While my own business eventually thrived, I was one of the lucky ones. Most businesses fail before taking off due to poor planning and implementation. Still, more companies remain stunted in their growth by a similar failure to think ahead.
Imagine a busy city road. When the city first built it, the city’s planners had fewer cars and pedestrians to account for. Sitting in bumper-to-bumper, rush-hour traffic, you’ve probably directed some angry thoughts their way. However, when the city finally begins construction to expand the road, it causes an even bigger headache. Had the city originally anticipated the need for room to grow, you wouldn’t be sitting there in the first place.
Failing to plan for growth is a great way to put a ceiling on your business’s potential. The interference in productivity that accompanies employee additions and office expansions has made me rethink my growth plans on more than one occasion. But to raise revenue and hit targets, I needed more people to handle the workload. Spending money now to save time later is always wise because the better-equipped you are to adapt, the fewer opportunities will pass you by.
Don’t let bad planning end your company’s growth prematurely. Use these four tips to stay ahead of the market and be ready for whatever comes.
Be Every Employee
To understand your future needs, you must understand what your current employees do. Educate yourself on the roles of each staff member and learn their individual challenges. If you have 10 employees and only a vague idea of how each one contributes to the whole, schedule recurring one-on-one meetings to keep up with the evolution of each role as your business grows.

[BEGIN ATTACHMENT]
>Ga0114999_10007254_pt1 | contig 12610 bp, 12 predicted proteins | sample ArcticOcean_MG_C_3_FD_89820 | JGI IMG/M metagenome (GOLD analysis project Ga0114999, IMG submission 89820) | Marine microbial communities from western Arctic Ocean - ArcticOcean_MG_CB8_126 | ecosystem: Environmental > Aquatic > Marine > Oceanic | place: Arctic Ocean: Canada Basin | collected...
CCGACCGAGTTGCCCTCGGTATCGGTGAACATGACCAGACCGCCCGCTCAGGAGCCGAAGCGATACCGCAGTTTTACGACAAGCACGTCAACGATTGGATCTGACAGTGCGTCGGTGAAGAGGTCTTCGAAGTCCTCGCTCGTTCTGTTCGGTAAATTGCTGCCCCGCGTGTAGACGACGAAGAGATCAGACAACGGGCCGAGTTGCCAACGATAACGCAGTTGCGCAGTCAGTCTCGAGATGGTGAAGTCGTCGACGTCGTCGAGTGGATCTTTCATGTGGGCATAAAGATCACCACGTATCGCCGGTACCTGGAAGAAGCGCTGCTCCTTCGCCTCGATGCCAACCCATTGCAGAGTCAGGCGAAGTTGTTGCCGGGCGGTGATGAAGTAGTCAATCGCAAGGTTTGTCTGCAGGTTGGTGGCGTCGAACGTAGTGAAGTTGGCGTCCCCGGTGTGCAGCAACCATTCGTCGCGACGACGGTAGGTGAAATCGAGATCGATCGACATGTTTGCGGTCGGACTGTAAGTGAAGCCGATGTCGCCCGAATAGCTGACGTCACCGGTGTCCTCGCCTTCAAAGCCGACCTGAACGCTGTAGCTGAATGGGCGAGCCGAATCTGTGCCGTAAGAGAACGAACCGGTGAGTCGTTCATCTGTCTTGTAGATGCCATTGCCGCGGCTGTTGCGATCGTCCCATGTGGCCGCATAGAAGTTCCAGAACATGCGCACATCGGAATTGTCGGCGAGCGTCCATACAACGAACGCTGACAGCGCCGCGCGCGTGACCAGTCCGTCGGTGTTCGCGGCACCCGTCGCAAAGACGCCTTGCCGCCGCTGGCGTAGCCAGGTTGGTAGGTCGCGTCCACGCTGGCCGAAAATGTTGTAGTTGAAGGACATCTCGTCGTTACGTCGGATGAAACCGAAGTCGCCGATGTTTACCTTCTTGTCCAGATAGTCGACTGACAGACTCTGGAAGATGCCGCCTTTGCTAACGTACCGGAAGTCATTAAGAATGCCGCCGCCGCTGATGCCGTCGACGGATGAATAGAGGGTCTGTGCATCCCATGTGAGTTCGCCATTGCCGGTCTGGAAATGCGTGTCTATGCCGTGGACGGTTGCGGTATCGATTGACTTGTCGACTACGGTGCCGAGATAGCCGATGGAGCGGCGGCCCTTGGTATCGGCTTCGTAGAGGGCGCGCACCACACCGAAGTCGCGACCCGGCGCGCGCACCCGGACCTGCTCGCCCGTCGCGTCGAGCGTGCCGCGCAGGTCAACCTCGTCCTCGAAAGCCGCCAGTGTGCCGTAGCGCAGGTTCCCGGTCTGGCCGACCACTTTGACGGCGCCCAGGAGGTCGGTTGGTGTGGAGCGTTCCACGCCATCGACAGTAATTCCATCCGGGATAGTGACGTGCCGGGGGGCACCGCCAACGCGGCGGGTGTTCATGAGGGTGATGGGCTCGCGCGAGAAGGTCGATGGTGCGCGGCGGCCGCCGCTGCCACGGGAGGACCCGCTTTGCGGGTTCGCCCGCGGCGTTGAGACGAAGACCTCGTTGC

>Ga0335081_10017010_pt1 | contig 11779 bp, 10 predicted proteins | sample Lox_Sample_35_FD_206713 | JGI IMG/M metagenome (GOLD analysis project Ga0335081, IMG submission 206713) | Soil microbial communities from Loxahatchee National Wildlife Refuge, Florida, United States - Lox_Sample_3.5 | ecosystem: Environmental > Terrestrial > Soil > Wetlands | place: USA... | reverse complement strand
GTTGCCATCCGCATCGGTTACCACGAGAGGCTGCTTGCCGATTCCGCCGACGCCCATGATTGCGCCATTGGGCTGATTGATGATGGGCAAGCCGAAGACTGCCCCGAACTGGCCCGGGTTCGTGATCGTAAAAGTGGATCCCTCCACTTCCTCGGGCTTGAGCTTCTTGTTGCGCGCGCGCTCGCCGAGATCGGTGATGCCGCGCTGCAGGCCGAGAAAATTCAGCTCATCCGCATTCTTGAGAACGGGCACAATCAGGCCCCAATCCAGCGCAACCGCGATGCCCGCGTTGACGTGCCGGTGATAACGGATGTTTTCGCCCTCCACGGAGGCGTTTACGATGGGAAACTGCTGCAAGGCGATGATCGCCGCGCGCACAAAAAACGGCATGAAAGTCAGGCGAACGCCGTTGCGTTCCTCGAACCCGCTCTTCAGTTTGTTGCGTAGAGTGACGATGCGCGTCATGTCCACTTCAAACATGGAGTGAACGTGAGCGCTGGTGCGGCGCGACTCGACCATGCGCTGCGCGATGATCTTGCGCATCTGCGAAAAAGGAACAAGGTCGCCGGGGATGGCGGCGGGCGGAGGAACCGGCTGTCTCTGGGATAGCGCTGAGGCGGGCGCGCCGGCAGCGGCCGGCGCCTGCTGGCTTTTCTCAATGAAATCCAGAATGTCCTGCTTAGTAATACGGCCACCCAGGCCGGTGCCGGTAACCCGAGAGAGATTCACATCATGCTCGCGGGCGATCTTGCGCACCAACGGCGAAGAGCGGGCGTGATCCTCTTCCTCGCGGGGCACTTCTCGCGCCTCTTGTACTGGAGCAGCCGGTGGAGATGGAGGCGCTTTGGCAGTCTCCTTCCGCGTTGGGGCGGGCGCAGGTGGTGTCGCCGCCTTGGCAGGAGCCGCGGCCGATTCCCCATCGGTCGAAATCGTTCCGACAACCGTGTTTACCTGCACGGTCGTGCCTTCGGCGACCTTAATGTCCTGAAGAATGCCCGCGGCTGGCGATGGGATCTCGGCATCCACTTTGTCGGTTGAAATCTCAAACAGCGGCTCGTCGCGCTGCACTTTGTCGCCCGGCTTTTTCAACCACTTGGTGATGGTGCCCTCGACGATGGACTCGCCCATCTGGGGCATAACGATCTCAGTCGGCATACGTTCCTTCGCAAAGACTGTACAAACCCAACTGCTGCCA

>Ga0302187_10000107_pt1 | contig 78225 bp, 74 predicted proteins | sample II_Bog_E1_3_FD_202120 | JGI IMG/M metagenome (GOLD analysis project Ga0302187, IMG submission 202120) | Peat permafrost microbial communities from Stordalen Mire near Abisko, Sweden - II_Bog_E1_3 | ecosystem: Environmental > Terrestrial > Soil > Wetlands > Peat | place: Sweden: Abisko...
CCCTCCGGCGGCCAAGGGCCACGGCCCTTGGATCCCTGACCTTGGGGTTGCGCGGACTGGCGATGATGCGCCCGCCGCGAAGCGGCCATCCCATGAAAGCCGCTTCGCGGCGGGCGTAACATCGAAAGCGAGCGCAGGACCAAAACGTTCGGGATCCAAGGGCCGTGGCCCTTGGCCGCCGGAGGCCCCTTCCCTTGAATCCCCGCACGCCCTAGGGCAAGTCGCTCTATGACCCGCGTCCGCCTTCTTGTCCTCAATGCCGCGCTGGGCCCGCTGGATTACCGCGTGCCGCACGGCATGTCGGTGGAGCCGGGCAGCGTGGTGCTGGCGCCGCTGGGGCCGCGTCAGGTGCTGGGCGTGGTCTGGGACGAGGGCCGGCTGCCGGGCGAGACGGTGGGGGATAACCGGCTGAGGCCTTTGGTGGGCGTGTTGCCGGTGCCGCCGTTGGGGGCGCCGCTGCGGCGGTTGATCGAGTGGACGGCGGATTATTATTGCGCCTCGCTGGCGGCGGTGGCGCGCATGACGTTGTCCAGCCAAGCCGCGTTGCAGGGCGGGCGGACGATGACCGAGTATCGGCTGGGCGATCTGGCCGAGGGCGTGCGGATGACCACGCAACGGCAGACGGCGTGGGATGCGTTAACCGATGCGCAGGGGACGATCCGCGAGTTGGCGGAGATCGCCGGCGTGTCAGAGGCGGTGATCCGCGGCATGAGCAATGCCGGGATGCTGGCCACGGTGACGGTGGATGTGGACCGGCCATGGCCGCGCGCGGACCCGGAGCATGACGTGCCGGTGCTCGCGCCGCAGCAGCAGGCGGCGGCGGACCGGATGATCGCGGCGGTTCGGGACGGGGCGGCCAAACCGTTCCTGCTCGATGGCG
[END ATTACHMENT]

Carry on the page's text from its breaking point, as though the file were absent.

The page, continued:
For me, taking an inventory of my employees meant giving up control of some tasks I did myself. It can be tempting to micromanage, but if you want to build a stronger workforce, delegate more tasks and give your employees chances to show what they can do.
Train Less, Do More
The last thing any business owner wants to do is spend days or weeks learning how to use software that’s supposed to make life easier. If the seller takes a long time to describe what the software does and even longer to explain how to use it, you might be better served going with the option that doesn’t require a doctorate to understand.
I’ve noticed that while our business can always make more money, it can never make up for lost time. Many software options are available to young companies for project management, financial reporting, and more, but time spent learning a tool is time that could usually be better spent pursuing the company’s primary goals. Don’t be change-averse, but recognize when a learning curve outweighs utility.
Daniel Wesley founded Quote.com to provide consumers with auto insurance quotes from leading carriers. His work has been featured in Forbes, Mashable, Inc., and Fox Small Business.
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